Jon Snader wrote: > > On Mon, Oct 13, 2003 at 06:49:30PM -0400, Ian Grigg wrote: > > Yet others say "to be sure we are talking > > to the merchant." Sorry, that's not a good > > answer either because in my email box today > > there are about 10 different attacks on the > > secure sites that I care about. And mostly, > > they don't care about ... certs. But they > > care enough to keep doing it. Why is that? > > > > I don't understand this. Let's suppose, for the > sake of argument, that MitM is impossible. It's > still trivially easy to make a fake site and harvest > sensitive information.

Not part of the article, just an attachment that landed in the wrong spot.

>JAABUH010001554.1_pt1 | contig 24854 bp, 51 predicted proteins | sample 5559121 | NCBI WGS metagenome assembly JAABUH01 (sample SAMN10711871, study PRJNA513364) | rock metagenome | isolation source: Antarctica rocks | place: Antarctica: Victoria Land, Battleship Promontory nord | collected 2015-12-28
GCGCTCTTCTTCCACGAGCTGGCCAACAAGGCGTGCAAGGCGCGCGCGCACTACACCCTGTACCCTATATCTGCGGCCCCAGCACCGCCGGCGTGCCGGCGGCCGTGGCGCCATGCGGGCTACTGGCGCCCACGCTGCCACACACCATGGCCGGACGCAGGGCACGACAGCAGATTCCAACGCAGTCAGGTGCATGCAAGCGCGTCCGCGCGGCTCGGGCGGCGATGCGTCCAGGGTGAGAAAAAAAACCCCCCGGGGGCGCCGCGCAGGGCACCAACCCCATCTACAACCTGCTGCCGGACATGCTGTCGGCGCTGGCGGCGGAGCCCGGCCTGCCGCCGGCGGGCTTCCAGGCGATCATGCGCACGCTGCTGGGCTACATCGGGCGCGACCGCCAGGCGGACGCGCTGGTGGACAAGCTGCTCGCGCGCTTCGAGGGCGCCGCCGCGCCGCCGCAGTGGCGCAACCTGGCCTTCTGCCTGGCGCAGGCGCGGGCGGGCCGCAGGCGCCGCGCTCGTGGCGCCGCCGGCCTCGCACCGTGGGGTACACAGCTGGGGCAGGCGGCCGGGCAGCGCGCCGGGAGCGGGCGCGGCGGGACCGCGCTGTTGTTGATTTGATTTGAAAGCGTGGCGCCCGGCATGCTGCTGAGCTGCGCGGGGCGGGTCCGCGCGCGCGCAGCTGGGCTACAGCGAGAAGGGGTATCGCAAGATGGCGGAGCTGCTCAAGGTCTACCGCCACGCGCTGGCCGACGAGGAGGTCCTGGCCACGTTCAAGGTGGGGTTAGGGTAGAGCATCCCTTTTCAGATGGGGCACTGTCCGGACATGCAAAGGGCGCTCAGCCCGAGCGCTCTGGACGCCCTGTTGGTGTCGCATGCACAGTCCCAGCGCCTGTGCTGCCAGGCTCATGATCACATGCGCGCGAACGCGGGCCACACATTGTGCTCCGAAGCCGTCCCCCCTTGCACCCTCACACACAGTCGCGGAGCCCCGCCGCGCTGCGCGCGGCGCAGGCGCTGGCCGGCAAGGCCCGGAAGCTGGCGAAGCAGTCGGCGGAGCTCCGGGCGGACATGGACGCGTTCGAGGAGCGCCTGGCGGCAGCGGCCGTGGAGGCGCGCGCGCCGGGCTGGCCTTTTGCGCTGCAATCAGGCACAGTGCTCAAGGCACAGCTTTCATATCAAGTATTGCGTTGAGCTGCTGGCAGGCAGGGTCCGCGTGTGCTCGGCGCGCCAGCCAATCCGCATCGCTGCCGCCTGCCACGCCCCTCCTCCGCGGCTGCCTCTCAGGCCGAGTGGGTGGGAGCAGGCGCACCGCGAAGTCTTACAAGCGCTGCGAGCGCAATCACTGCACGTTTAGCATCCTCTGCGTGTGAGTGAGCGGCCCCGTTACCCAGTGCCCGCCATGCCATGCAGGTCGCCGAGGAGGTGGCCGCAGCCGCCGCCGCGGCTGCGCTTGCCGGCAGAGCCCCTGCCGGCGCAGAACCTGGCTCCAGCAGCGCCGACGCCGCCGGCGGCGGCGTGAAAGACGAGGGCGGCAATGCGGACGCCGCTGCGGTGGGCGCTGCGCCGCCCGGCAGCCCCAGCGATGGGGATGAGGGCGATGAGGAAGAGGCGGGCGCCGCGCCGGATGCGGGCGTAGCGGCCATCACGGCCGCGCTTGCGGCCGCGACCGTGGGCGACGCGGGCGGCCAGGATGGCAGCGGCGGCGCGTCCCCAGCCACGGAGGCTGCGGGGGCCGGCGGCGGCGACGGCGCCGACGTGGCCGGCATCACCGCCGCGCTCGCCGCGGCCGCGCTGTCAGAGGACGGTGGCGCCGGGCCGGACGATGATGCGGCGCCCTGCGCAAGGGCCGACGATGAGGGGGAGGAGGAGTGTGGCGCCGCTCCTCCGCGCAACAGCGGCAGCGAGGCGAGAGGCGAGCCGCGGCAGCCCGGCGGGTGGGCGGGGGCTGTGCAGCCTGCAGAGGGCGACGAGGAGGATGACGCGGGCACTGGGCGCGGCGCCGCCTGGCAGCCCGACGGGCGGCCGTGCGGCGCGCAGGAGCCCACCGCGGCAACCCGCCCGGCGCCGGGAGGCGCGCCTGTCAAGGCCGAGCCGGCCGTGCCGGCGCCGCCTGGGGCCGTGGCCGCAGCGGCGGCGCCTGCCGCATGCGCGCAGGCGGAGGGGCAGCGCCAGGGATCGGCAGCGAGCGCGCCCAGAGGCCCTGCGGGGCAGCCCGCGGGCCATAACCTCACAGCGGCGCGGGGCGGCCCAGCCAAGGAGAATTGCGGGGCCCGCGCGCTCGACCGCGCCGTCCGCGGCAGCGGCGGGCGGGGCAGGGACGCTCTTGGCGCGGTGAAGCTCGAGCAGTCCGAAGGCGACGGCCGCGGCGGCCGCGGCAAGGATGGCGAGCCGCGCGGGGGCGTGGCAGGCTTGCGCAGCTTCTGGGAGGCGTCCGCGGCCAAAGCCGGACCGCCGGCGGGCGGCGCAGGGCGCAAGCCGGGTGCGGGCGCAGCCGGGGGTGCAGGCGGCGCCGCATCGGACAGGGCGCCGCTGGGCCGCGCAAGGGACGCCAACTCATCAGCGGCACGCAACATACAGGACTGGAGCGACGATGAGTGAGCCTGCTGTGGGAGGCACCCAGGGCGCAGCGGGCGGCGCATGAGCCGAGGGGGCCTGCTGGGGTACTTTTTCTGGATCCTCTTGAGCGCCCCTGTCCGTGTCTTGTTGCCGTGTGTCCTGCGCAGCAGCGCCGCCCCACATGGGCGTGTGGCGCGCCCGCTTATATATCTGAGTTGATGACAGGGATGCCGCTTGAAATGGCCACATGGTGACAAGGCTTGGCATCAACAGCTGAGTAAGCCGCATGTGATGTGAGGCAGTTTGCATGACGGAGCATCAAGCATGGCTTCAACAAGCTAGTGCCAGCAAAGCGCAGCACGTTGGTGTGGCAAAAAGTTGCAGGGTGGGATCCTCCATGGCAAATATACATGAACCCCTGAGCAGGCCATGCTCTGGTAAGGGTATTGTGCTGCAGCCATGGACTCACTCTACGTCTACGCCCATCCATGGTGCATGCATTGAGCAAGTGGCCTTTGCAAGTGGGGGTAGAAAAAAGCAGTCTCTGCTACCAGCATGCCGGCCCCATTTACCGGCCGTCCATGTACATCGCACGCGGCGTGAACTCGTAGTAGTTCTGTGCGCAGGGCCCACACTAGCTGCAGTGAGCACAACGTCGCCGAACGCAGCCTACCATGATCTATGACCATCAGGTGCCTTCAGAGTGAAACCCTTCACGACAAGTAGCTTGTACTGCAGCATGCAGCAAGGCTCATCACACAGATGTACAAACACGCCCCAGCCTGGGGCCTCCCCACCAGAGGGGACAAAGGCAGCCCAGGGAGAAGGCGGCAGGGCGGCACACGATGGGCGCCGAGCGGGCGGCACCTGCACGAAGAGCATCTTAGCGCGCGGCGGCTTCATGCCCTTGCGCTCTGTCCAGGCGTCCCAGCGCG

Yes. This is the attack that is going on. This is today's threat. (In that it is a new threat. The old threat still exists - hack the node.) > If we assume (perhaps erroneously) > that all but the most naive user will check that they > are talking to a ``secure site'' before they type in > that credit card number, doesn't the cert provide assurance > that you're talking to whom you think you are? Nope. It would seem that only the more sophisticated users can be relied upon to correctly check that they are at the correct secure site. In practice almost all of these attacks bypass any cert altogether and do not use an SSL protected HTTPS site. They use a variety of techniques to distract the attention of the user, some highly imaginative. For example, if you target the right browser, then it is possible to popup a box that covers the appropriate parts. Or to put a display inside the window that duplicates the browser display. Or the URL is one of those with strange features in there or funny letters that look like something else. In practice, these attacks are all statistical, they look close enough, and the fool some of the people some of the time. Finally, just in the last month, they have also started doing actual cert spoofs. This was quite exciting to me to see a spoof site using a cert, so I went in and followed it. Hey presto, it showed me the cert, as it said it was wrong! So I clicked on the links and tried to see what was wrong. Here's the interesting thing: I couldn't easily tell, and my first diagnosis was wrong. So then I realised that *even* if the spoof is using a cert, the victim falls to a confusion attack (see Tom Weinstein's comments on bad GUIs). (But, for the most part, 95% or so ignore the cert, and the user may or may not notice.) Now, we have no statistics on how many of these attacks work, other than the following: they keep happening, and with increasing frequency over time. >From this I conclude they are working, enough to justify the cost of the attack at least. I guess the best thing to say is that the raw claim that the cert ensures that you are talking to the merchant is not 100% true. It will help a sophisticated user. An attack will bypass some of the users a lot. It might fool many of the users only occasionally. > If the argument is that Verisign and the others don't do > enough checking before issuing the cert, I don't see > how that somehow means that SSL is flawed. SSL isn't flawed, per se. It's just not appropriately being used in the secure browser application. It's fair to say that its use is misaligned to requirements, and a lot of things could be done to improve matters. But, one of the perceptions that exist in the browser world is that SSL secures ecommerce. Until that view is rectified, we can't really build the consensus to have efforts like Ye & Smith, and Close, and others, be treated as serious and desirable. (In practice, I don't think it matters how Verisign and others check the cert. This is shown by the fact that almost all of these attacks have bypassed the cert altogether.) iang http://www.iang.org/ssl/maginot_web.html --------------------------------------------------------------------- The Cryptography Mailing List Unsubscribe by sending "unsubscribe cryptography" to [EMAIL PROTECTED]